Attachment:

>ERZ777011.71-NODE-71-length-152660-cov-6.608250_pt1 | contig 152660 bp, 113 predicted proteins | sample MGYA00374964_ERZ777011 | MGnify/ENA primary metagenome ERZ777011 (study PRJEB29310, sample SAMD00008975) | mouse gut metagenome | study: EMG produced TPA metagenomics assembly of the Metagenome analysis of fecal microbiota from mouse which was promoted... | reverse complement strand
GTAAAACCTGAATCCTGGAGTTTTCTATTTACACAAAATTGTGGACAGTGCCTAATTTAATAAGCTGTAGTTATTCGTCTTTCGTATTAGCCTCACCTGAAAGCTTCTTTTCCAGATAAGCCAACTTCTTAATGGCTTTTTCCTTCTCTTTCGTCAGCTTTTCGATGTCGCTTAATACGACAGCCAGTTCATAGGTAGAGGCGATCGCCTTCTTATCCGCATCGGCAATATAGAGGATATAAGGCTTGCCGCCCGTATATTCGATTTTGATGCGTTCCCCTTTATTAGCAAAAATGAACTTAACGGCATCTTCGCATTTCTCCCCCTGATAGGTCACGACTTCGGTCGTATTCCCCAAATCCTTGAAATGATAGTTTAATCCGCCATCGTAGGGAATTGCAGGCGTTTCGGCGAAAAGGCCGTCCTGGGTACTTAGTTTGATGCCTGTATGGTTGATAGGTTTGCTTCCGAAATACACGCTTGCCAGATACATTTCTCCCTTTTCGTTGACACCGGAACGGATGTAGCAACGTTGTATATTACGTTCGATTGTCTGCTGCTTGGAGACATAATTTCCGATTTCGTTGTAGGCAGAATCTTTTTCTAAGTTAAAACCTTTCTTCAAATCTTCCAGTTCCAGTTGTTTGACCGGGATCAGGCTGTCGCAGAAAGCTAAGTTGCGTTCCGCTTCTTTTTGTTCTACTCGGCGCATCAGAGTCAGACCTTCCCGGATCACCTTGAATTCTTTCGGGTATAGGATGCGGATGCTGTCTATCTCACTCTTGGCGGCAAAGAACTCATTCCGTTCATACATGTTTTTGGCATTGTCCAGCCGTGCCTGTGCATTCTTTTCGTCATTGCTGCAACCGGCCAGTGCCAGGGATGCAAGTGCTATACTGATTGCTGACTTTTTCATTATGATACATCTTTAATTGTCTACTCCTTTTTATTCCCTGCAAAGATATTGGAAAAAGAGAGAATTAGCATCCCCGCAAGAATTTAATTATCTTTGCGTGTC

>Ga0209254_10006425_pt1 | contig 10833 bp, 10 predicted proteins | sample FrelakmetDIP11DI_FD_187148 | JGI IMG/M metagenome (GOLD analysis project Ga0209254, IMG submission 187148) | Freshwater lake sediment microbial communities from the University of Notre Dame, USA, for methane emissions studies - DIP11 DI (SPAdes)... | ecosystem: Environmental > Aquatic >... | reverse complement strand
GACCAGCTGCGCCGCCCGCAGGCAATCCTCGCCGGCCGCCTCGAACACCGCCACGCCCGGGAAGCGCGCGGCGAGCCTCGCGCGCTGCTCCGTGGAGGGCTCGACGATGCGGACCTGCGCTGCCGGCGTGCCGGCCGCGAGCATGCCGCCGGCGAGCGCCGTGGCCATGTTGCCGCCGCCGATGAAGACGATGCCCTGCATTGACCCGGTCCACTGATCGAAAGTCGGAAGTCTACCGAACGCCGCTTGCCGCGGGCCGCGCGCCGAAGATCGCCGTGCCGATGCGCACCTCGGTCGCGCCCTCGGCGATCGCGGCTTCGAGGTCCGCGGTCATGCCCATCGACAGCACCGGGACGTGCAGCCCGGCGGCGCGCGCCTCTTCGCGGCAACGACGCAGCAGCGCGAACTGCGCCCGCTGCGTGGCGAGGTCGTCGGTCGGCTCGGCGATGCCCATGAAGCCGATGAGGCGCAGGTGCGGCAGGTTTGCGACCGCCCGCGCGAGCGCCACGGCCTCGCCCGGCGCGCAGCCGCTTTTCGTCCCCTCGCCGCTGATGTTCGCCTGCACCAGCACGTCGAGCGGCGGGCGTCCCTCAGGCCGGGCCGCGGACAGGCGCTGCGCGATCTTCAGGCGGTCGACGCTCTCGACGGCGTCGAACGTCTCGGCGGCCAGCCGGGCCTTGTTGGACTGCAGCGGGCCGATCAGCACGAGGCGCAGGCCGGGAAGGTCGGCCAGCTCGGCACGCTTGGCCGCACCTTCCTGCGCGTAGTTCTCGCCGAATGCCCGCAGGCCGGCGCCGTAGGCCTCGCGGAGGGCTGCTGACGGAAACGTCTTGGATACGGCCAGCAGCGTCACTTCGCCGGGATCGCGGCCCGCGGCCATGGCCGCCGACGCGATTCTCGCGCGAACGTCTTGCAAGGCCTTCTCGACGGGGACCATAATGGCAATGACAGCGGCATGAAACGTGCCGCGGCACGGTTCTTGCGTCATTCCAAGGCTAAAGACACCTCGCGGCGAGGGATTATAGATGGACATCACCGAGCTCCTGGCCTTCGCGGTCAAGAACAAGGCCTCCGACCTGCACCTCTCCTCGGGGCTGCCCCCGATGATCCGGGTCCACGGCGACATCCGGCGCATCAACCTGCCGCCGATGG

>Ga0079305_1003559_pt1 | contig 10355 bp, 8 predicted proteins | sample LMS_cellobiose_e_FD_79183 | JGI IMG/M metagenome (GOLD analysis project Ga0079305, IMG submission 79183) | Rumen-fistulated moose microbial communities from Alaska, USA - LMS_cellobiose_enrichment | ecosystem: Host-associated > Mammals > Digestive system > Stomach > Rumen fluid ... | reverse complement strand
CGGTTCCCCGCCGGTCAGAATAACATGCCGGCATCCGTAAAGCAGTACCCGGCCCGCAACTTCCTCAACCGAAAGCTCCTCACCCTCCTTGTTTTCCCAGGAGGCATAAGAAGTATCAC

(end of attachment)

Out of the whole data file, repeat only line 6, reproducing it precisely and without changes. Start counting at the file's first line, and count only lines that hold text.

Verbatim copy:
CGGTTCCCCGCCGGTCAGAATAACATGCCGGCATCCGTAAAGCAGTACCCGGCCCGCAACTTCCTCAACCGAAAGCTCCTCACCCTCCTTGTTTTCCCAGGAGGCATAAGAAGTATCAC